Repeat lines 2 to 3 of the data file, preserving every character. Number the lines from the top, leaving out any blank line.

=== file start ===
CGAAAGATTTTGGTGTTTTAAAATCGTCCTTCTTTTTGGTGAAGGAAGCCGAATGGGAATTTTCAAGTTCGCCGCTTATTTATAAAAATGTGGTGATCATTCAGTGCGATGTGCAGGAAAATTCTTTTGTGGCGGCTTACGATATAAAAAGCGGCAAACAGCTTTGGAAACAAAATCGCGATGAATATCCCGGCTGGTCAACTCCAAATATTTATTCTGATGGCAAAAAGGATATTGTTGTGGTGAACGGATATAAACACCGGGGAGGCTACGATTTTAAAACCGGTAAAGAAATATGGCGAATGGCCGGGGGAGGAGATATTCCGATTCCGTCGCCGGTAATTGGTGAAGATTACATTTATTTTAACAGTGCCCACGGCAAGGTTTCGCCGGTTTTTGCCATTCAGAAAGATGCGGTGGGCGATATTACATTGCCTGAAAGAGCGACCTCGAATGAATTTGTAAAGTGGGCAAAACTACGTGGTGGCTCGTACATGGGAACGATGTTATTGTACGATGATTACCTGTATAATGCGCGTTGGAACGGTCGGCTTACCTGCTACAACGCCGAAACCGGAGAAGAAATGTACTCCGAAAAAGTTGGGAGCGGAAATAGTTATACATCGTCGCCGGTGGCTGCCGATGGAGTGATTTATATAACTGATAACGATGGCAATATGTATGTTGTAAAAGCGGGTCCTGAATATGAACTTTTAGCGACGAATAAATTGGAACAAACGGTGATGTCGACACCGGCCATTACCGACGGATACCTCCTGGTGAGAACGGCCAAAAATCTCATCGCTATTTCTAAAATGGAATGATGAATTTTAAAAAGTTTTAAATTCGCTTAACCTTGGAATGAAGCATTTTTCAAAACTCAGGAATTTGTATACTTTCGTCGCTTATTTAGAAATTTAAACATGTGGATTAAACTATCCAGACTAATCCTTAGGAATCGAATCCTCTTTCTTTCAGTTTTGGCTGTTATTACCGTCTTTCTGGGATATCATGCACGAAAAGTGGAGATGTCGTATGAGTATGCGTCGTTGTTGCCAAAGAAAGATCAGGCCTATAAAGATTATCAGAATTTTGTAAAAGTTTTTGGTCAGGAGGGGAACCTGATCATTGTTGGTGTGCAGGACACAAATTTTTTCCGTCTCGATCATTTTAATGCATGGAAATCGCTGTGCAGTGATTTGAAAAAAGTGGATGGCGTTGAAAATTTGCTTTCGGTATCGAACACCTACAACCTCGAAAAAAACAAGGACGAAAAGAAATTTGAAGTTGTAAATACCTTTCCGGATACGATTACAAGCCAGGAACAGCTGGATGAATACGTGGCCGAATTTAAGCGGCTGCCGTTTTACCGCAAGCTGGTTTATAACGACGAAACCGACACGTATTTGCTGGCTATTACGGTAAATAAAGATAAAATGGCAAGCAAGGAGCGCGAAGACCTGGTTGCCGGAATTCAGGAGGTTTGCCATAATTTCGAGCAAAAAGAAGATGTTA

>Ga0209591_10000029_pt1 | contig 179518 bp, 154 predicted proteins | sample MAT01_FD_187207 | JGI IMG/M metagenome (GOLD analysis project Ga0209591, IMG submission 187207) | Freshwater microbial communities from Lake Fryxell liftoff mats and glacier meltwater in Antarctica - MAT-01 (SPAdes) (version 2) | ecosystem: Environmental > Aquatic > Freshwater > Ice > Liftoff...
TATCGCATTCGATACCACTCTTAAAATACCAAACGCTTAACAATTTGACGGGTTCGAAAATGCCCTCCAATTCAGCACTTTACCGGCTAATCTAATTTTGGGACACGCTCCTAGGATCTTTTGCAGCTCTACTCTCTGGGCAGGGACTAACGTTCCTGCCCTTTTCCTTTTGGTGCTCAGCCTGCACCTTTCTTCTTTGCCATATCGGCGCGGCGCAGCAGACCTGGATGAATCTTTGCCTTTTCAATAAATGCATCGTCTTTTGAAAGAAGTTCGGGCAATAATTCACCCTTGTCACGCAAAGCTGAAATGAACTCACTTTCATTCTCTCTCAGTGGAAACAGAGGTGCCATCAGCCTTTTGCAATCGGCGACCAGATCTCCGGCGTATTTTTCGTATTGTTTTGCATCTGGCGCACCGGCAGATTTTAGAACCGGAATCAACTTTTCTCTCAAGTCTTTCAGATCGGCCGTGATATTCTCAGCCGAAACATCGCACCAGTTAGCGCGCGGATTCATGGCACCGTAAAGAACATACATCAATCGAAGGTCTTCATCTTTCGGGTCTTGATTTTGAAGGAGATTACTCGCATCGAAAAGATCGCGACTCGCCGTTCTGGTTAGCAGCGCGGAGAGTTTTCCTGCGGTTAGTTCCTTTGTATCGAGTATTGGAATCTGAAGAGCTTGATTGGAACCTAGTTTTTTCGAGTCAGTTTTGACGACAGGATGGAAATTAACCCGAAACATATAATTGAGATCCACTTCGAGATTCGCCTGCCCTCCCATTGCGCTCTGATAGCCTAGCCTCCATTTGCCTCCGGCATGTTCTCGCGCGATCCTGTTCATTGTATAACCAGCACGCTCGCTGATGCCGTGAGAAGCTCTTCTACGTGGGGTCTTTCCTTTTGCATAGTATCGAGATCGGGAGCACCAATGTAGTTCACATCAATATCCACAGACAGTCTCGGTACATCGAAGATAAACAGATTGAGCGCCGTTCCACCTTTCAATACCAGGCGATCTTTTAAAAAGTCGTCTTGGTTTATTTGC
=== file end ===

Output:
>Ga0209591_10000029_pt1 | contig 179518 bp, 154 predicted proteins | sample MAT01_FD_187207 | JGI IMG/M metagenome (GOLD analysis project Ga0209591, IMG submission 187207) | Freshwater microbial communities from Lake Fryxell liftoff mats and glacier meltwater in Antarctica - MAT-01 (SPAdes) (version 2) | ecosystem: Environmental > Aquatic > Freshwater > Ice > Liftoff...
TATCGCATTCGATACCACTCTTAAAATACCAAACGCTTAACAATTTGACGGGTTCGAAAATGCCCTCCAATTCAGCACTTTACCGGCTAATCTAATTTTGGGACACGCTCCTAGGATCTTTTGCAGCTCTACTCTCTGGGCAGGGACTAACGTTCCTGCCCTTTTCCTTTTGGTGCTCAGCCTGCACCTTTCTTCTTTGCCATATCGGCGCGGCGCAGCAGACCTGGATGAATCTTTGCCTTTTCAATAAATGCATCGTCTTTTGAAAGAAGTTCGGGCAATAATTCACCCTTGTCACGCAAAGCTGAAATGAACTCACTTTCATTCTCTCTCAGTGGAAACAGAGGTGCCATCAGCCTTTTGCAATCGGCGACCAGATCTCCGGCGTATTTTTCGTATTGTTTTGCATCTGGCGCACCGGCAGATTTTAGAACCGGAATCAACTTTTCTCTCAAGTCTTTCAGATCGGCCGTGATATTCTCAGCCGAAACATCGCACCAGTTAGCGCGCGGATTCATGGCACCGTAAAGAACATACATCAATCGAAGGTCTTCATCTTTCGGGTCTTGATTTTGAAGGAGATTACTCGCATCGAAAAGATCGCGACTCGCCGTTCTGGTTAGCAGCGCGGAGAGTTTTCCTGCGGTTAGTTCCTTTGTATCGAGTATTGGAATCTGAAGAGCTTGATTGGAACCTAGTTTTTTCGAGTCAGTTTTGACGACAGGATGGAAATTAACCCGAAACATATAATTGAGATCCACTTCGAGATTCGCCTGCCCTCCCATTGCGCTCTGATAGCCTAGCCTCCATTTGCCTCCGGCATGTTCTCGCGCGATCCTGTTCATTGTATAACCAGCACGCTCGCTGATGCCGTGAGAAGCTCTTCTACGTGGGGTCTTTCCTTTTGCATAGTATCGAGATCGGGAGCACCAATGTAGTTCACATCAATATCCACAGACAGTCTCGGTACATCGAAGATAAACAGATTGAGCGCCGTTCCACCTTTCAATACCAGGCGATCTTTTAAAAAGTCGTCTTGGTTTATTTGC